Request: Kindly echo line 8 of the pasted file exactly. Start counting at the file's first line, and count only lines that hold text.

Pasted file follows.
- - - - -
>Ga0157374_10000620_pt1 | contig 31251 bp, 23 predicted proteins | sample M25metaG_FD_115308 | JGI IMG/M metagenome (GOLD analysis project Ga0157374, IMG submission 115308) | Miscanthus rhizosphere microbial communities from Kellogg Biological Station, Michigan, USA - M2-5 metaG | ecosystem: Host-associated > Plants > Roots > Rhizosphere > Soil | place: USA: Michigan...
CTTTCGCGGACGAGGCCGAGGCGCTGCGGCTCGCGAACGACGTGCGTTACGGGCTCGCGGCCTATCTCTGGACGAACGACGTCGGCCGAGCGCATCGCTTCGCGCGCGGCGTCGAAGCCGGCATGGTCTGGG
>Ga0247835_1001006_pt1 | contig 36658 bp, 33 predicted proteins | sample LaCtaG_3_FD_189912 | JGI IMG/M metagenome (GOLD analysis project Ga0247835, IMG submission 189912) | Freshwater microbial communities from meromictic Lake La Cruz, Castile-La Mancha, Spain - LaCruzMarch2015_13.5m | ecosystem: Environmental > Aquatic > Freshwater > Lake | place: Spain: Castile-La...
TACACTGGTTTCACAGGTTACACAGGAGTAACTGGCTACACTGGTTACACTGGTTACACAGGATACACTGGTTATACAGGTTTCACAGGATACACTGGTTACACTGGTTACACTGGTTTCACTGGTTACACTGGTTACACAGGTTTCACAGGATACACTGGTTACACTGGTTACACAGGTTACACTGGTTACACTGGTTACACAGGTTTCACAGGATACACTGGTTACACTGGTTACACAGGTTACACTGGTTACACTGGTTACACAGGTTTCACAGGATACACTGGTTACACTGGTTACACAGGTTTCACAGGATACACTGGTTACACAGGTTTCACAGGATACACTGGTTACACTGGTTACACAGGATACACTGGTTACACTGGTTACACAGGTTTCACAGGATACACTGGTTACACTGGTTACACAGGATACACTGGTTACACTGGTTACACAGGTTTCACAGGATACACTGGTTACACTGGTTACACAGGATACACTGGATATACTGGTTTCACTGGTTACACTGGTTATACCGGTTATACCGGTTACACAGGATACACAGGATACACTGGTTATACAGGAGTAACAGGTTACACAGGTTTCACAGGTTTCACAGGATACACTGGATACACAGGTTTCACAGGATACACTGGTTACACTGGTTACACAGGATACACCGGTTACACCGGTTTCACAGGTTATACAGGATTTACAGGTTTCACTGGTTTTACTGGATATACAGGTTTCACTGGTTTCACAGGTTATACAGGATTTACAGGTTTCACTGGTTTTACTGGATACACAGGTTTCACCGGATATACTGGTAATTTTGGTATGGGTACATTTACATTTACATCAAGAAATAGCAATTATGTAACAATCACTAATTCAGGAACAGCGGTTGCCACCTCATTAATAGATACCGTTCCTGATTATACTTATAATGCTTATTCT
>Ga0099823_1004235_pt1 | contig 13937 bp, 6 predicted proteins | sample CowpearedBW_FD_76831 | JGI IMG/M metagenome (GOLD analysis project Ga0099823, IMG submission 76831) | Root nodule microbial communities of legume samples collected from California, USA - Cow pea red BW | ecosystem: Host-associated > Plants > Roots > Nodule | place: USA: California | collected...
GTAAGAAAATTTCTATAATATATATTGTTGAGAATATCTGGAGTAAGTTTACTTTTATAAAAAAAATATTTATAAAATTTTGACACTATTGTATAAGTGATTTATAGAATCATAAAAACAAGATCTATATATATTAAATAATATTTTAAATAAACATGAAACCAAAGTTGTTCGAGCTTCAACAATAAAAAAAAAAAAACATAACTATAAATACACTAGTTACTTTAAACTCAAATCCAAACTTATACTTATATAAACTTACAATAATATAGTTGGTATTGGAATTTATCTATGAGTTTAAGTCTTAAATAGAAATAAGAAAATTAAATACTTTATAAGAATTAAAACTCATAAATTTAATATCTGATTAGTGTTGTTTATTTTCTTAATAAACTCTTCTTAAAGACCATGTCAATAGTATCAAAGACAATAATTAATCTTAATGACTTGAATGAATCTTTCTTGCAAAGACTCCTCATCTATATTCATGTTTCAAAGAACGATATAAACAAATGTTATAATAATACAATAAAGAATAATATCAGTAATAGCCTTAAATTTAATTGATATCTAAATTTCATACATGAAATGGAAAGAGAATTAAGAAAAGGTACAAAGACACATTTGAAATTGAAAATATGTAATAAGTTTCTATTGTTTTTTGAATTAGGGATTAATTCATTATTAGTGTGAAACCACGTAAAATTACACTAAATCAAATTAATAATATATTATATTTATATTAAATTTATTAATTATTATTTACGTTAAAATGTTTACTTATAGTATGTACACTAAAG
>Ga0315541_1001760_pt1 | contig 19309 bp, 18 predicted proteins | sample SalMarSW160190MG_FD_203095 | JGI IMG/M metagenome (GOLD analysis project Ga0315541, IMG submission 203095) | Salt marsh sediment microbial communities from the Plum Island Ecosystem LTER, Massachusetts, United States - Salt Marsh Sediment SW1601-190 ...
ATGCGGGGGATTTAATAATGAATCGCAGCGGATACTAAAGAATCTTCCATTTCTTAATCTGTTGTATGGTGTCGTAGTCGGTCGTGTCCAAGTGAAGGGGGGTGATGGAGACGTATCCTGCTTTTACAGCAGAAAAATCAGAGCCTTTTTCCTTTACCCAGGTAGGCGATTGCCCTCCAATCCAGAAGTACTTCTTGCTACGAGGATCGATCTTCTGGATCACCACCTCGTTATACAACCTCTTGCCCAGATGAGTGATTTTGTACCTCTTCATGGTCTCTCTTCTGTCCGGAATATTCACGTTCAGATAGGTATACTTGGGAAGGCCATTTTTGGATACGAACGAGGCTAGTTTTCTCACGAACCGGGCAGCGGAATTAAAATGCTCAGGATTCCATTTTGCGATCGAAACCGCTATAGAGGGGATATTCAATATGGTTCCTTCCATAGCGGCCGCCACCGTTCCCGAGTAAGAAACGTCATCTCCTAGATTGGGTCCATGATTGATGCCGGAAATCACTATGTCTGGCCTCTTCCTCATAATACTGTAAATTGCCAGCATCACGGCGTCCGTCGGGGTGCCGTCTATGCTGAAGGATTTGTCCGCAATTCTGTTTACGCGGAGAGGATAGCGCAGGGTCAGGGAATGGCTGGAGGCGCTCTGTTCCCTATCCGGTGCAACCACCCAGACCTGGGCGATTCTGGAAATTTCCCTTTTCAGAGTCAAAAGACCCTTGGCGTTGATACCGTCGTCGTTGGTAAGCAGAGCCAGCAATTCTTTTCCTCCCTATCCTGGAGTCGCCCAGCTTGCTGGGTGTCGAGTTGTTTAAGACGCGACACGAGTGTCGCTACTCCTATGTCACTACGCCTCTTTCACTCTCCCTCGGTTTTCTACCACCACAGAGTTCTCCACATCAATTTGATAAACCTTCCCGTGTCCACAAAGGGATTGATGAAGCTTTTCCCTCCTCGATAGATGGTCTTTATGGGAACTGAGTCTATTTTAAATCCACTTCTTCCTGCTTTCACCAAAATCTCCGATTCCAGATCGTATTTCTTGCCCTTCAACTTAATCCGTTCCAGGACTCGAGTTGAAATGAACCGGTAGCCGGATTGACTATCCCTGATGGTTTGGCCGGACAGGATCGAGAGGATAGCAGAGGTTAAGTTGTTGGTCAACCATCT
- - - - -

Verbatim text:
ATGCGGGGGATTTAATAATGAATCGCAGCGGATACTAAAGAATCTTCCATTTCTTAATCTGTTGTATGGTGTCGTAGTCGGTCGTGTCCAAGTGAAGGGGGGTGATGGAGACGTATCCTGCTTTTACAGCAGAAAAATCAGAGCCTTTTTCCTTTACCCAGGTAGGCGATTGCCCTCCAATCCAGAAGTACTTCTTGCTACGAGGATCGATCTTCTGGATCACCACCTCGTTATACAACCTCTTGCCCAGATGAGTGATTTTGTACCTCTTCATGGTCTCTCTTCTGTCCGGAATATTCACGTTCAGATAGGTATACTTGGGAAGGCCATTTTTGGATACGAACGAGGCTAGTTTTCTCACGAACCGGGCAGCGGAATTAAAATGCTCAGGATTCCATTTTGCGATCGAAACCGCTATAGAGGGGATATTCAATATGGTTCCTTCCATAGCGGCCGCCACCGTTCCCGAGTAAGAAACGTCATCTCCTAGATTGGGTCCATGATTGATGCCGGAAATCACTATGTCTGGCCTCTTCCTCATAATACTGTAAATTGCCAGCATCACGGCGTCCGTCGGGGTGCCGTCTATGCTGAAGGATTTGTCCGCAATTCTGTTTACGCGGAGAGGATAGCGCAGGGTCAGGGAATGGCTGGAGGCGCTCTGTTCCCTATCCGGTGCAACCACCCAGACCTGGGCGATTCTGGAAATTTCCCTTTTCAGAGTCAAAAGACCCTTGGCGTTGATACCGTCGTCGTTGGTAAGCAGAGCCAGCAATTCTTTTCCTCCCTATCCTGGAGTCGCCCAGCTTGCTGGGTGTCGAGTTGTTTAAGACGCGACACGAGTGTCGCTACTCCTATGTCACTACGCCTCTTTCACTCTCCCTCGGTTTTCTACCACCACAGAGTTCTCCACATCAATTTGATAAACCTTCCCGTGTCCACAAAGGGATTGATGAAGCTTTTCCCTCCTCGATAGATGGTCTTTATGGGAACTGAGTCTATTTTAAATCCACTTCTTCCTGCTTTCACCAAAATCTCCGATTCCAGATCGTATTTCTTGCCCTTCAACTTAATCCGTTCCAGGACTCGAGTTGAAATGAACCGGTAGCCGGATTGACTATCCCTGATGGTTTGGCCGGACAGGATCGAGAGGATAGCAGAGGTTAAGTTGTTGGTCAACCATCT